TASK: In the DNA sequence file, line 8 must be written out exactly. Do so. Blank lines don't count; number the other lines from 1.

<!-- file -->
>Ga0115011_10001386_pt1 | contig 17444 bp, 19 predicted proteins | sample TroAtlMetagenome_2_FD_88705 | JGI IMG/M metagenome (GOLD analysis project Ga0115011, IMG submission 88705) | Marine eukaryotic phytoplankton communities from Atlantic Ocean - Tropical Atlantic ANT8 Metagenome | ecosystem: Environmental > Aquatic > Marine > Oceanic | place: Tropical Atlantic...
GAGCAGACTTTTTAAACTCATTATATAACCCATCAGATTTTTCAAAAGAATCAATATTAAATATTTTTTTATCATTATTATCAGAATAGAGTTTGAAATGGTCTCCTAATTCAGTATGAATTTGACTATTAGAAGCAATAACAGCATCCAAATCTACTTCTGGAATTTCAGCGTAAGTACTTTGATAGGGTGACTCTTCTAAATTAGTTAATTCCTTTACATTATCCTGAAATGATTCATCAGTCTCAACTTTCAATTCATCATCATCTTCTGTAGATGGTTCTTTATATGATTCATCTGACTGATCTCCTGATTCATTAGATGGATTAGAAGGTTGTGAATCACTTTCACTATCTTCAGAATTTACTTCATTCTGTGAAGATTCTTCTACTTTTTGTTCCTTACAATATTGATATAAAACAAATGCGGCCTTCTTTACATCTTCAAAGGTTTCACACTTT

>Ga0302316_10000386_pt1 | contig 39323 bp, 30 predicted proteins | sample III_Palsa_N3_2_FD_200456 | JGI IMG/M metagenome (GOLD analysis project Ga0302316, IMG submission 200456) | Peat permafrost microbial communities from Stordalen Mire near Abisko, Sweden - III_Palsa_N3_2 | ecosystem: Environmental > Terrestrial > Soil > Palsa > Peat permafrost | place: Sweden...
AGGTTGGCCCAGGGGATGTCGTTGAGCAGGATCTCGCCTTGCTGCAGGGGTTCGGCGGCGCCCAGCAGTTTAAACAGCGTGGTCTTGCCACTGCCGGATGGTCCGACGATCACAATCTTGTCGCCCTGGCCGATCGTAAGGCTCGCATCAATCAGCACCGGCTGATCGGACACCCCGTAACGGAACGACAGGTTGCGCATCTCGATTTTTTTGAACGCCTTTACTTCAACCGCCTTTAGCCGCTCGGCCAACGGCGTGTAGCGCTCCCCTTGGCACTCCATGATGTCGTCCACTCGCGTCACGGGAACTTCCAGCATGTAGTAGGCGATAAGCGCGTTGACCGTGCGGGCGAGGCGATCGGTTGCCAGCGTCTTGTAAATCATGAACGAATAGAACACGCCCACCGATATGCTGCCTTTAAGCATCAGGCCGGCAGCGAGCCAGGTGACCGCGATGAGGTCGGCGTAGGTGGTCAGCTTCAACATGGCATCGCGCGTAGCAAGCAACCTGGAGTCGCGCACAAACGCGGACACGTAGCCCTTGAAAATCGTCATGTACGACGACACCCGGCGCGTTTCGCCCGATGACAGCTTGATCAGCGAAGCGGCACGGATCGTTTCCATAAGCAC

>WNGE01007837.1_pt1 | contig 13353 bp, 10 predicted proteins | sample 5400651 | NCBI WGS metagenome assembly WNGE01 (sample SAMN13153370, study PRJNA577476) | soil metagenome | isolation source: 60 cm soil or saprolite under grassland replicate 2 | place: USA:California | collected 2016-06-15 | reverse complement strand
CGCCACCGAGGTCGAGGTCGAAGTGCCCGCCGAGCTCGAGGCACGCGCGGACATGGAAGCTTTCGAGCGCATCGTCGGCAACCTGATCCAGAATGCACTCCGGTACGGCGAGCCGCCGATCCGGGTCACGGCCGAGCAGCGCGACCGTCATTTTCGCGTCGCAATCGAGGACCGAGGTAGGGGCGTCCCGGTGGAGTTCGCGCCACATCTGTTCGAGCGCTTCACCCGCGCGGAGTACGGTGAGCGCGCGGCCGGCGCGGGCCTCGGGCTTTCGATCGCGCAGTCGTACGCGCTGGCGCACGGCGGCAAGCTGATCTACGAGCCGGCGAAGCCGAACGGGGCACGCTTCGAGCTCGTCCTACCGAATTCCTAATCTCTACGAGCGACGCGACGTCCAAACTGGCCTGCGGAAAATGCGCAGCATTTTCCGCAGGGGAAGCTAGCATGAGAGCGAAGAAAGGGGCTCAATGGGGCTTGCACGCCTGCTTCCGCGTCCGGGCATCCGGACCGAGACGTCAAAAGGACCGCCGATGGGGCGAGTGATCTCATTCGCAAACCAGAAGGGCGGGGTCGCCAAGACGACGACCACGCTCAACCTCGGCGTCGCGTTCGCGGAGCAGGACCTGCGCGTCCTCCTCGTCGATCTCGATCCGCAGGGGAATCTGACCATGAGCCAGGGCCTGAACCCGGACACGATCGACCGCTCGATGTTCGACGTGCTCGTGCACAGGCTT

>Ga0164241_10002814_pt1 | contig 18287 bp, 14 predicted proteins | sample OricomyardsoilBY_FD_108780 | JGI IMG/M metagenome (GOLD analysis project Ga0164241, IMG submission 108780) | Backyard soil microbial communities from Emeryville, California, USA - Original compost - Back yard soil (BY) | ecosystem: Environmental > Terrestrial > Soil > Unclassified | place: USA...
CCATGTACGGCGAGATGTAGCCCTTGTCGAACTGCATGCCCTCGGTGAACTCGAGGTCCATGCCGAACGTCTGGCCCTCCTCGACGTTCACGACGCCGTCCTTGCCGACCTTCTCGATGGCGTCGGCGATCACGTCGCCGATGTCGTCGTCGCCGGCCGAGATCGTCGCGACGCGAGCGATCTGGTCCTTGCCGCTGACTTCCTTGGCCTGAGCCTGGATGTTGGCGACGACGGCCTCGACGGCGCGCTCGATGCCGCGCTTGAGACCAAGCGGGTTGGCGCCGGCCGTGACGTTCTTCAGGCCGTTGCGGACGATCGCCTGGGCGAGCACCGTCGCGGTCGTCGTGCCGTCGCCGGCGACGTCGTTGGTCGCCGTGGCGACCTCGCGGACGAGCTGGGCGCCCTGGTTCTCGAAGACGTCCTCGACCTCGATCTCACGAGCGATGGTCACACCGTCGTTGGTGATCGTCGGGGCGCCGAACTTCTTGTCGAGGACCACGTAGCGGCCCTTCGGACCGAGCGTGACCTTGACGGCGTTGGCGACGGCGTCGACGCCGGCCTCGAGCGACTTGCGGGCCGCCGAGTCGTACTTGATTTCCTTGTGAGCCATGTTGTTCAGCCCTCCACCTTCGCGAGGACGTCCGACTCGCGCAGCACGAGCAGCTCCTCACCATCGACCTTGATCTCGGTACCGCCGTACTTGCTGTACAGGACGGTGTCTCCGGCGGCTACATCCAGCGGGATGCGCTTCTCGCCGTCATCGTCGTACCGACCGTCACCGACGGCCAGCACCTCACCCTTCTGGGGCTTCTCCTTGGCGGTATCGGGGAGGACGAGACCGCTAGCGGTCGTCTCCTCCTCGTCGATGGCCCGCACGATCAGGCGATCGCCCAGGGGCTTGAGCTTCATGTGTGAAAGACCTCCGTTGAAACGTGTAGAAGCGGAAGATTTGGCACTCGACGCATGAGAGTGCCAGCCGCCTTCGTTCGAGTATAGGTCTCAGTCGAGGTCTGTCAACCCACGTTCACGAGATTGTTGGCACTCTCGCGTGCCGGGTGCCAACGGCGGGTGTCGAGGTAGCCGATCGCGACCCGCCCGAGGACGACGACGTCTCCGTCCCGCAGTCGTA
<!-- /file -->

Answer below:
CCATGTACGGCGAGATGTAGCCCTTGTCGAACTGCATGCCCTCGGTGAACTCGAGGTCCATGCCGAACGTCTGGCCCTCCTCGACGTTCACGACGCCGTCCTTGCCGACCTTCTCGATGGCGTCGGCGATCACGTCGCCGATGTCGTCGTCGCCGGCCGAGATCGTCGCGACGCGAGCGATCTGGTCCTTGCCGCTGACTTCCTTGGCCTGAGCCTGGATGTTGGCGACGACGGCCTCGACGGCGCGCTCGATGCCGCGCTTGAGACCAAGCGGGTTGGCGCCGGCCGTGACGTTCTTCAGGCCGTTGCGGACGATCGCCTGGGCGAGCACCGTCGCGGTCGTCGTGCCGTCGCCGGCGACGTCGTTGGTCGCCGTGGCGACCTCGCGGACGAGCTGGGCGCCCTGGTTCTCGAAGACGTCCTCGACCTCGATCTCACGAGCGATGGTCACACCGTCGTTGGTGATCGTCGGGGCGCCGAACTTCTTGTCGAGGACCACGTAGCGGCCCTTCGGACCGAGCGTGACCTTGACGGCGTTGGCGACGGCGTCGACGCCGGCCTCGAGCGACTTGCGGGCCGCCGAGTCGTACTTGATTTCCTTGTGAGCCATGTTGTTCAGCCCTCCACCTTCGCGAGGACGTCCGACTCGCGCAGCACGAGCAGCTCCTCACCATCGACCTTGATCTCGGTACCGCCGTACTTGCTGTACAGGACGGTGTCTCCGGCGGCTACATCCAGCGGGATGCGCTTCTCGCCGTCATCGTCGTACCGACCGTCACCGACGGCCAGCACCTCACCCTTCTGGGGCTTCTCCTTGGCGGTATCGGGGAGGACGAGACCGCTAGCGGTCGTCTCCTCCTCGTCGATGGCCCGCACGATCAGGCGATCGCCCAGGGGCTTGAGCTTCATGTGTGAAAGACCTCCGTTGAAACGTGTAGAAGCGGAAGATTTGGCACTCGACGCATGAGAGTGCCAGCCGCCTTCGTTCGAGTATAGGTCTCAGTCGAGGTCTGTCAACCCACGTTCACGAGATTGTTGGCACTCTCGCGTGCCGGGTGCCAACGGCGGGTGTCGAGGTAGCCGATCGCGACCCGCCCGAGGACGACGACGTCTCCGTCCCGCAGTCGTA